The toast craze started at an unlikely location: a modest coffee shop, called Trouble, about four blocks from San Francisco's sleepy Ocean Beach.

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The Two-Way
12:23 pm
Tue April 22, 2014

45 People Were Shot In Chicago Over The Weekend

The Chicago skyline. The city's police chief says his officers can't keep up with the number of illegal weapons on the city's streets.
Carolyn Kaster AP

There are more data to add to Chicago's well-documented problem with gun violence.

Headlines such as this from the Chicago Sun-Times — "In violent weekend, at least 8 dead, 37 wounded in shootings across Chicago" — set us off in search of news reports after previous weekends.

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The Two-Way
11:34 am
Tue April 22, 2014

Tattoo Of Buddha Gets British Tourist Thrown Out Of Sri Lanka

British tourist Naomi Coleman displays the tattoo that has gotten her deported from Sri Lanka.
Lakruwan Wanniarachchi AFP/Getty Images

The island nation of Sri Lanka has ordered the deportation of a British tourist for arriving in the country sporting a Buddha tattooed on her arm. Authorities say the ink shows disrespect for religious feelings in the majority-Buddhist nation.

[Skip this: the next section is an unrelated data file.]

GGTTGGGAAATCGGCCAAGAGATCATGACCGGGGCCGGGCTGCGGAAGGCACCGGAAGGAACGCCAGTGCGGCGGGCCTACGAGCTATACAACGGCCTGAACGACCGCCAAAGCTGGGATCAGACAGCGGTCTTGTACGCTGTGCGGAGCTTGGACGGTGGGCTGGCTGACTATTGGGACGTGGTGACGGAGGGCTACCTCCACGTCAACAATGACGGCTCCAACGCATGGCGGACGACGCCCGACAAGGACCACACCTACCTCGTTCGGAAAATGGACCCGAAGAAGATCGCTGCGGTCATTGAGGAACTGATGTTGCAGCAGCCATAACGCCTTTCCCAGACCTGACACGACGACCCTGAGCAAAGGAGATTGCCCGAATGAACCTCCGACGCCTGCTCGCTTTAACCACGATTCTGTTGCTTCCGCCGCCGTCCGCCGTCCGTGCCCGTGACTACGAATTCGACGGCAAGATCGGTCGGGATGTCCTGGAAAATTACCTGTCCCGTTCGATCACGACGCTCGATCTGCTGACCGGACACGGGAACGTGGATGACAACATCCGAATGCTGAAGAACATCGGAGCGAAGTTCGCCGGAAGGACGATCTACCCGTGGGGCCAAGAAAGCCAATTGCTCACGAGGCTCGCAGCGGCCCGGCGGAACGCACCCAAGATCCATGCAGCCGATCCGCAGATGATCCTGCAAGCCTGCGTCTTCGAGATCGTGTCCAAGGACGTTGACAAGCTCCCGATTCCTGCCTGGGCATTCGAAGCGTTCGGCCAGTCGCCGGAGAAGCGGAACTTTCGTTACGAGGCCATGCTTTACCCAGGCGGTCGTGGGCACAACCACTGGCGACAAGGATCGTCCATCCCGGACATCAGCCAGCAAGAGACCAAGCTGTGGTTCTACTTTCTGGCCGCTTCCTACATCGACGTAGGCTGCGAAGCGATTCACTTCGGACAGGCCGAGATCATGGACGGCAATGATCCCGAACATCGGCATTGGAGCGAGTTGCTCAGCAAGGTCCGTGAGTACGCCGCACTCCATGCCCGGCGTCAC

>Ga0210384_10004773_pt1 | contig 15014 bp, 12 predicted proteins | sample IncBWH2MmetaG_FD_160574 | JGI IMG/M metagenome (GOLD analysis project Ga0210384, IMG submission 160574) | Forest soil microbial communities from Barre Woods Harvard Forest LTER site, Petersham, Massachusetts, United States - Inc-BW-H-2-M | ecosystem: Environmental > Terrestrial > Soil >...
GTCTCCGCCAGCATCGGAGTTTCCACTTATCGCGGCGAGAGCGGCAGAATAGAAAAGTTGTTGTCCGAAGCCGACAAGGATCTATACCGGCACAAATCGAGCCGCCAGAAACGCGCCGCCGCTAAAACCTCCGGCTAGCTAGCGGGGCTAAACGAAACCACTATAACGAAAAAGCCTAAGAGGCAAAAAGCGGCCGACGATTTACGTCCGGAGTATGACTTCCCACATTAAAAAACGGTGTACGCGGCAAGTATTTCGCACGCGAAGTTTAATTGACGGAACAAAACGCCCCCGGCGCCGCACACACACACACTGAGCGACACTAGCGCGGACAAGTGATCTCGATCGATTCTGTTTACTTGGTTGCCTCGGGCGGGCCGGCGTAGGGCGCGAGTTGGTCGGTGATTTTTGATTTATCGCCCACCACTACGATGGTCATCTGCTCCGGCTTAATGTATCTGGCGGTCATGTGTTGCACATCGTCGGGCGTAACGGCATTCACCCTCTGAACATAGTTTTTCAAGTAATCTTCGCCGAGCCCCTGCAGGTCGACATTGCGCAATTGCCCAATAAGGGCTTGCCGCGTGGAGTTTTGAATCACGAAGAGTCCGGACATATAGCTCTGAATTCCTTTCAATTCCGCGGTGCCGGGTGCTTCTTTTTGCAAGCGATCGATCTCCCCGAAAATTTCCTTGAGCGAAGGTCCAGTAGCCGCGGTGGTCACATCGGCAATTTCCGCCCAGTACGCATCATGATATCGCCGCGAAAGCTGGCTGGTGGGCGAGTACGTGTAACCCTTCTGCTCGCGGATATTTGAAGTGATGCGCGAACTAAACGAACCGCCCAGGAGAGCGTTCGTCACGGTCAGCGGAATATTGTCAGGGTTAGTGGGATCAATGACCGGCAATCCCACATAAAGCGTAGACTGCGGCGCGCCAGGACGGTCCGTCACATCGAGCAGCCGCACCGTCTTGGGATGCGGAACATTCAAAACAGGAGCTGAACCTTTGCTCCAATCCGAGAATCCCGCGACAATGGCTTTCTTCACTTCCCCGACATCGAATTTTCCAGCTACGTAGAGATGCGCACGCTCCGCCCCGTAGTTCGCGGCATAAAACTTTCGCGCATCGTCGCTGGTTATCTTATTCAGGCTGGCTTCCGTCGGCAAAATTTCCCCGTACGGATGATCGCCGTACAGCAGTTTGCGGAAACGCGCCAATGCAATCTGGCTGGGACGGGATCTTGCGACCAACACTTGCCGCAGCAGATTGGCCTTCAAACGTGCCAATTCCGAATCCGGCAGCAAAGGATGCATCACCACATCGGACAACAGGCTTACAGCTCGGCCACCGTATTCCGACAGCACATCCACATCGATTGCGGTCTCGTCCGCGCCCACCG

Naomi Coleman, 37, says she got through immigration at the airport near the capital, Colombo, without incident, despite wearing a short-sleeved shirt that exposed the tattoo of a Buddha seated on a bed of lotus flowers.

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Law
10:34 am
Tue April 22, 2014

Supreme Court Rules On Race-Based College Admissions

Transcript

STEVE INSKEEP, HOST:

It's MORNING EDITION from NPR News. I'm Steve Inskeep.

RENEE MONTAGNE, HOST:

And I'm Renee Montagne.

The Supreme Court this morning, upheld a ban on using racial preferences in admissions to the public universities of Michigan. The ban was enacted by referendum as an amendment to the state constitution in 2006 and struck down by a lower court. Today, the justices voted 6-to-2 to say the federal courts could not do that and the ban had to stand.

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The Two-Way
10:01 am
Tue April 22, 2014

'Stop Supporting Men Hiding Behind Masks,' Biden Tells Russia

Vice President Biden and Ukrainian Prime Minister Arseniy Yatsenyuk spoke with reporters Tuesday in Kiev.
Sergey Dolzhenko EPA/Landov

Originally published on Tue April 22, 2014 3:28 pm

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The Two-Way
9:47 am
Tue April 22, 2014

Louisiana Lawmaker Pulls Bill To Make Bible State's Official Book

A parishioner holds the Holy Bible during a service. A Louisiana bill that would have made the Bible the state's official book has been withdrawn.
Kevin Rivoli The Post-Standard /Landov

Originally published on Tue April 22, 2014 11:12 am